Lee Rouson did have his second 100+ yard game of the season, rushing for 109 yards on 19 carries. Rouson’s effort was more productive than Colorado career passing leader Steve Vogel, who passed for only 105 yards on 9-for-21 passing. Vogel also threw two interceptions before being yanked for junior quarterback Craig Keenan. Keenan was only marginally more successful, passing for 85 yards, completing six-of-ten attempts.

Up 24-0 at halftime, the only questions for the Missouri crowd ponder for the second half were: 1) would Colorado score at all?, and 2) how many records could the Tigers run up? The answers: 1) yes, but only after the score had been run up to 45-0, and 2) several. Missouri posted the most yards rushing, 516, and the most total yards, 639, had ever achieved against the Buffs in a series which dated back to 1930.

Colorado was now 0-5. Dissension was starting to creep in. Lee Rouson was openly frustrated about the inability of offensive line to open holes. Boulder Daily Camera Sports Editor Dan Creedon, only half in jest, entitled his column after the game: “Can Buffs drop MU off schedule?”

Iowa State was next. The 2-3 Cyclones represented one of only three remaining realistic opportunities for wins. A member of the Colorado athletic department was quoted while walking off the field after the Missouri game: “Well, at least we can look forward to Iowa State next week.” followed by: “But, then, I guess Iowa State is looking forward to playing us.”

Game Notes … 

– Missouri had 516 yards rushing against Colorado in the 1984 game. While not close to the 758 yards rushing Oklahoma had against Colorado in 1980, no team has come close to rushing for 500 yards against Colorado since (Nebraska came the closest, with 417 yards rushing against the Buffs in 1987).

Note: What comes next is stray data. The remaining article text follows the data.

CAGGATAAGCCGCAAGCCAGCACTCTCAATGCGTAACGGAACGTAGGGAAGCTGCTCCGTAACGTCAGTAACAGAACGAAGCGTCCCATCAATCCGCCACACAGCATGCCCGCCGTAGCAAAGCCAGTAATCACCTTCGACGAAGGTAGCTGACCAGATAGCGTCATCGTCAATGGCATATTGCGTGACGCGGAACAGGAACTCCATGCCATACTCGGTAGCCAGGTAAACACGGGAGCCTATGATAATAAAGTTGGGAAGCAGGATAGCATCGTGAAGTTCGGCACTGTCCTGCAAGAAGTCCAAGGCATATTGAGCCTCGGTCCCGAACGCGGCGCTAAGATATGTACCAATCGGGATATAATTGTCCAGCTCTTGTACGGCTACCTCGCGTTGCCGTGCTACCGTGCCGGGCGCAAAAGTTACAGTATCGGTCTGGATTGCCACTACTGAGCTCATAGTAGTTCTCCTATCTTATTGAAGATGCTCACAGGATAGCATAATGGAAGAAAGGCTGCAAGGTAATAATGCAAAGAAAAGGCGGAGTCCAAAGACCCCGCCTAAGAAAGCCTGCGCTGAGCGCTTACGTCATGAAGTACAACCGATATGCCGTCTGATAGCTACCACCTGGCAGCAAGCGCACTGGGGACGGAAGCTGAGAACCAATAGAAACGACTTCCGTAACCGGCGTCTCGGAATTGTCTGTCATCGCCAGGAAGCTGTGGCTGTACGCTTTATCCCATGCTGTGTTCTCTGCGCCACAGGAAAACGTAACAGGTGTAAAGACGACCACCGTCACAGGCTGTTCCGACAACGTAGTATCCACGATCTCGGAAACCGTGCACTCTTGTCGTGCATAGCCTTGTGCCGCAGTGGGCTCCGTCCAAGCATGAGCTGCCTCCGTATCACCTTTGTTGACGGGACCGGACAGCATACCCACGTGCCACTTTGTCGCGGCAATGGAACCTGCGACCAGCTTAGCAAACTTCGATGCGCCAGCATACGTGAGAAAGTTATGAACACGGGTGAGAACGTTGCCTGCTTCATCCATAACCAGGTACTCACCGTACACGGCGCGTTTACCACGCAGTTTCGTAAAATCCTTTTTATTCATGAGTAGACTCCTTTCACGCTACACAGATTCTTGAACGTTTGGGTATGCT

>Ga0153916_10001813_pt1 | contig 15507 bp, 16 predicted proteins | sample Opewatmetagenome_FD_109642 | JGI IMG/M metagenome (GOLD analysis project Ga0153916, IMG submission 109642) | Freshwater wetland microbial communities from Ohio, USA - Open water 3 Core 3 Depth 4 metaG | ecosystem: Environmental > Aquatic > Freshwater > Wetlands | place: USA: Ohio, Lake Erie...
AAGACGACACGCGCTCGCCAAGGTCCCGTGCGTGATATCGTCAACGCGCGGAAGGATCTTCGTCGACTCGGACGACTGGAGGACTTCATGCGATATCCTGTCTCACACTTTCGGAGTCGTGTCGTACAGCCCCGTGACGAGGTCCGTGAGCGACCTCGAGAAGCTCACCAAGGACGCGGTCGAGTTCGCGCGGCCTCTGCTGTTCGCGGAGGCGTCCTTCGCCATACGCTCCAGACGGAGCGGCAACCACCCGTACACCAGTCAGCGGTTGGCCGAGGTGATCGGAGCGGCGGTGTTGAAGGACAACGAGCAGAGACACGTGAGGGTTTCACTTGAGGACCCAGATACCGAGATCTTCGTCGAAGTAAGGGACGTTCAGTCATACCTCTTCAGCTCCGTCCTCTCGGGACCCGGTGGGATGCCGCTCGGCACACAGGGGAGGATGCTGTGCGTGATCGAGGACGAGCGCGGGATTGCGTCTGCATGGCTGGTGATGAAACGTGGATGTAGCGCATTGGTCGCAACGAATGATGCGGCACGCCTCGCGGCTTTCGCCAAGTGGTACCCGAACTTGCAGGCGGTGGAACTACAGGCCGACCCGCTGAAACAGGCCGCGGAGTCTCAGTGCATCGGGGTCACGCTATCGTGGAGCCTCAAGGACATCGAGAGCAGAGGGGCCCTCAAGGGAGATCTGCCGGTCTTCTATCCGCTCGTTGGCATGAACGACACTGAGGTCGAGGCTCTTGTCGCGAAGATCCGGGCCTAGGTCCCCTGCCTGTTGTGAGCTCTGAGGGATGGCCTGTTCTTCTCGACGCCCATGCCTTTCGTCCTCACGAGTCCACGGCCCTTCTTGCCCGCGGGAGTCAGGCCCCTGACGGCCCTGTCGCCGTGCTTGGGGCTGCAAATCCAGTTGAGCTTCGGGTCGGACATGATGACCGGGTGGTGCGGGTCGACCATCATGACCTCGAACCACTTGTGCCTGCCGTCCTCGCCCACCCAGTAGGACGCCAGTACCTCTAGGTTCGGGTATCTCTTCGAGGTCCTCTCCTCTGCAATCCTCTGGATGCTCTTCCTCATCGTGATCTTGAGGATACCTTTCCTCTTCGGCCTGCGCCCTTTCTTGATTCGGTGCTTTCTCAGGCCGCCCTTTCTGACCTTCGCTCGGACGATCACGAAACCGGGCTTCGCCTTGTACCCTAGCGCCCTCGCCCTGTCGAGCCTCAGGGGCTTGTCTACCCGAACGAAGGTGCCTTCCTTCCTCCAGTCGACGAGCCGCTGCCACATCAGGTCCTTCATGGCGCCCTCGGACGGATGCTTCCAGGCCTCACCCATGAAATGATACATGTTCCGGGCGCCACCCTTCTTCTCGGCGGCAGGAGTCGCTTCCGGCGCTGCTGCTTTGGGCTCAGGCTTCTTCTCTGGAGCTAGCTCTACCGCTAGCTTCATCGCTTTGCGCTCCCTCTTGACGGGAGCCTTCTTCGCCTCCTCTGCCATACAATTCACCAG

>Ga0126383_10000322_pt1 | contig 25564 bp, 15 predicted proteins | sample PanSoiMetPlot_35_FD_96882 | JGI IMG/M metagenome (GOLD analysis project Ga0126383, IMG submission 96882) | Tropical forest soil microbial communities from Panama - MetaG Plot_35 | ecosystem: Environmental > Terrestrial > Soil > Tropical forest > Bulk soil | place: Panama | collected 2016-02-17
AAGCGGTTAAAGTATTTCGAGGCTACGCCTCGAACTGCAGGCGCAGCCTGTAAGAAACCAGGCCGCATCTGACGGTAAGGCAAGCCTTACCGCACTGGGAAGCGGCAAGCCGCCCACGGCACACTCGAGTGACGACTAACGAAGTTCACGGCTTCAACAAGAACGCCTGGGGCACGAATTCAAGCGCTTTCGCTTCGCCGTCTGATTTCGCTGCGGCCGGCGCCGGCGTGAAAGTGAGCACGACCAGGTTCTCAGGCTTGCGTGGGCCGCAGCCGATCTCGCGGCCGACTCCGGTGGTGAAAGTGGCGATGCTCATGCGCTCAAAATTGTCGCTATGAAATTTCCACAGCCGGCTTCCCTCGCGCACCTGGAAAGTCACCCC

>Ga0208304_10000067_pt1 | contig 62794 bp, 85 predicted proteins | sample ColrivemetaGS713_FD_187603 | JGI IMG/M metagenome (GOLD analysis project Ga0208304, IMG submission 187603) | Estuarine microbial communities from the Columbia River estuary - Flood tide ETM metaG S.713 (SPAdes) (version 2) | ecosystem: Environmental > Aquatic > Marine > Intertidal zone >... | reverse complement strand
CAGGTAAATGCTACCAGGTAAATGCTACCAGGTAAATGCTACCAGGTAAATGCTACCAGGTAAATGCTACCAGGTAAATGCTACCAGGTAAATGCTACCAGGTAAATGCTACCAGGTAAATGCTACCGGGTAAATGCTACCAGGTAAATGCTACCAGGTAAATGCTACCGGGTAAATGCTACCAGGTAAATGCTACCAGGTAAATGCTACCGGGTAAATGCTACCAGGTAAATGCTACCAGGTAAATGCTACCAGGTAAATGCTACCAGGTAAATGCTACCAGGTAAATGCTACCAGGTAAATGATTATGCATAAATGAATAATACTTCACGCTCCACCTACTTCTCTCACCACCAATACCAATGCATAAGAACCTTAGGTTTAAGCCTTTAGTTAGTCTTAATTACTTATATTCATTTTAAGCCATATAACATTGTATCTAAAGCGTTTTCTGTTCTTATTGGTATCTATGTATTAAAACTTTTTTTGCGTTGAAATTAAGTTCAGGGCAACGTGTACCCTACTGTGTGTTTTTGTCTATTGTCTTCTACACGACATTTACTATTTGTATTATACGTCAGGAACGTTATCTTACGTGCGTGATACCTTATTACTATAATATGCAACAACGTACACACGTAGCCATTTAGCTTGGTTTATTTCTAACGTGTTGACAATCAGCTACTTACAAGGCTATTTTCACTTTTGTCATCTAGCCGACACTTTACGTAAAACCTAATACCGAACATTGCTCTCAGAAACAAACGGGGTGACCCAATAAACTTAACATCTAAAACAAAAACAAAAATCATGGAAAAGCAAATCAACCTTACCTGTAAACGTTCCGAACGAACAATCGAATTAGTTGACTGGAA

– Missouri also had 639 yards of total offense against the Buffs. It took 25 years, but it took a Toledo team in 2009 to surpass that total (624 in a 54-38 rout).

– Freshman fullback Eric McCarty had the only Colorado score. His 40-yard run was the longest run by a Buff all season.

– The good news: Colorado had its high rushing output of the season against Missouri. The bad news: it was only 134 yards.

– As CU at the Gamer Paul notes in the comments … While the 1984 win for Missouri was the sixth in a row for the Tigers, it was also the last victory for Missouri with Bill McCartney as the Buffs’ head coach. Coach Mac ran off ten straight wins against his alma mater, with the string of Buff victories stretching to twelve before the Tigers would earn their next win in the series, in 1997.

The “Fifth Down Game” … The controversial ending no one could see coming – and few got to watch … 

On October 6, 1990, the 12th-ranked Colorado Buffaloes traveled to Faurot Field in Columbia, Missouri, to face the Missouri Tigers.

A top five team in the 1990 preseason poll, the Buffs had completed the non-conference portion of their schedule 3-1-1. Colorado tied No. 5 Tennessee to open the season, beat Stanford at home, and fell on the road to No. 21 Illinois before rebounding to defeat No. 22 Texas in Austin and No. 12 Washington in Boulder (yes, that’s right. Four ranked teams in five non-conference games – and the lone unranked opponent, Stanford, went on to upset No. 1 Notre Dame in South Bend a few weeks after falling to Colorado – see below).